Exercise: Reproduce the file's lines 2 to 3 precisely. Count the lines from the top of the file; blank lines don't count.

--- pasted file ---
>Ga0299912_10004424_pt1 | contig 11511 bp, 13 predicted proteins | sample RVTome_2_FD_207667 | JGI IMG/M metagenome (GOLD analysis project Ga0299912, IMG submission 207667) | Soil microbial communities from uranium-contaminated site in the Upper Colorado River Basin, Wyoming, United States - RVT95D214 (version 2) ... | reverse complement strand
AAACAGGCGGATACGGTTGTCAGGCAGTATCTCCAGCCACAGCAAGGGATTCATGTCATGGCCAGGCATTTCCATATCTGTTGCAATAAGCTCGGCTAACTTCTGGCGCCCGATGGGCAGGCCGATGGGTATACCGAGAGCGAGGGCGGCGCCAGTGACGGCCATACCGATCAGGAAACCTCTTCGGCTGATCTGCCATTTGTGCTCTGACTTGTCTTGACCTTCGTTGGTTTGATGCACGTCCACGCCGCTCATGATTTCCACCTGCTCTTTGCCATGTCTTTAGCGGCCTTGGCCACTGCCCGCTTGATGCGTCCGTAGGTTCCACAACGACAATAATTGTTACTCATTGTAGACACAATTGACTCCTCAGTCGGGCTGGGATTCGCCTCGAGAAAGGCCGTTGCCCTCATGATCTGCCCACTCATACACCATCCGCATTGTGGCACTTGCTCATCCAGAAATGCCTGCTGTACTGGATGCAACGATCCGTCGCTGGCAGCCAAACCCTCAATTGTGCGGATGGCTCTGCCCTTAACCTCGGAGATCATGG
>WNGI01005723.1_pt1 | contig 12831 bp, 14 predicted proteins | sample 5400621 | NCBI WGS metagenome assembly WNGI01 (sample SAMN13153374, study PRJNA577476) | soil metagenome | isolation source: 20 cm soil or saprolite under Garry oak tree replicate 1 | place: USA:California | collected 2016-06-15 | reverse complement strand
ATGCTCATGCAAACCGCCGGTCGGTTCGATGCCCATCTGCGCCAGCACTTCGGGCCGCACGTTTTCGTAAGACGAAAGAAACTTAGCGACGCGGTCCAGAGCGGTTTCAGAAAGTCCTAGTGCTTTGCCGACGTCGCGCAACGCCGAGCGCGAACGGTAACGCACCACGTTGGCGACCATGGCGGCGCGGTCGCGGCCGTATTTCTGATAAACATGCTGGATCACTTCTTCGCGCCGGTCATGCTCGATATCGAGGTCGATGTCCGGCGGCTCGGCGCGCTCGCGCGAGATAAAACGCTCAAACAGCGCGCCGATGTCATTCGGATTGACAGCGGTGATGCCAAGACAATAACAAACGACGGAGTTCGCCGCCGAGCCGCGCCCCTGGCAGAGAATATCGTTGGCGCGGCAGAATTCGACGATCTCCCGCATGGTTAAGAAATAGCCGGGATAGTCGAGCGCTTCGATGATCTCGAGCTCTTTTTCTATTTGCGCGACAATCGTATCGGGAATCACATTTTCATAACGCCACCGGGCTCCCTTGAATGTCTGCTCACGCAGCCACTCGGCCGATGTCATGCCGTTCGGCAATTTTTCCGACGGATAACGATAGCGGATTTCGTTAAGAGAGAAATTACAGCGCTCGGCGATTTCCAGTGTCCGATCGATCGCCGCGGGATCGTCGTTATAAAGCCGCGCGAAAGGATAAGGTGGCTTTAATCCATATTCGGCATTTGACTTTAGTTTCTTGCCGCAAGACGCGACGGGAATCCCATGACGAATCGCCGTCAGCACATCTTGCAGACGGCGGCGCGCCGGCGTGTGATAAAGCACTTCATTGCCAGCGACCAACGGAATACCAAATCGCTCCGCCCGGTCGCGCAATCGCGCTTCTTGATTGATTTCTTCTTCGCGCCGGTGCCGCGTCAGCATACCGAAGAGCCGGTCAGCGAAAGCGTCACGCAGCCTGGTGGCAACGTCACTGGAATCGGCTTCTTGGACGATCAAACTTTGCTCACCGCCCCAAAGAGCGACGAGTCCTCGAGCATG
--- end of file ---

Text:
AAACAGGCGGATACGGTTGTCAGGCAGTATCTCCAGCCACAGCAAGGGATTCATGTCATGGCCAGGCATTTCCATATCTGTTGCAATAAGCTCGGCTAACTTCTGGCGCCCGATGGGCAGGCCGATGGGTATACCGAGAGCGAGGGCGGCGCCAGTGACGGCCATACCGATCAGGAAACCTCTTCGGCTGATCTGCCATTTGTGCTCTGACTTGTCTTGACCTTCGTTGGTTTGATGCACGTCCACGCCGCTCATGATTTCCACCTGCTCTTTGCCATGTCTTTAGCGGCCTTGGCCACTGCCCGCTTGATGCGTCCGTAGGTTCCACAACGACAATAATTGTTACTCATTGTAGACACAATTGACTCCTCAGTCGGGCTGGGATTCGCCTCGAGAAAGGCCGTTGCCCTCATGATCTGCCCACTCATACACCATCCGCATTGTGGCACTTGCTCATCCAGAAATGCCTGCTGTACTGGATGCAACGATCCGTCGCTGGCAGCCAAACCCTCAATTGTGCGGATGGCTCTGCCCTTAACCTCGGAGATCATGG
>WNGI01005723.1_pt1 | contig 12831 bp, 14 predicted proteins | sample 5400621 | NCBI WGS metagenome assembly WNGI01 (sample SAMN13153374, study PRJNA577476) | soil metagenome | isolation source: 20 cm soil or saprolite under Garry oak tree replicate 1 | place: USA:California | collected 2016-06-15 | reverse complement strand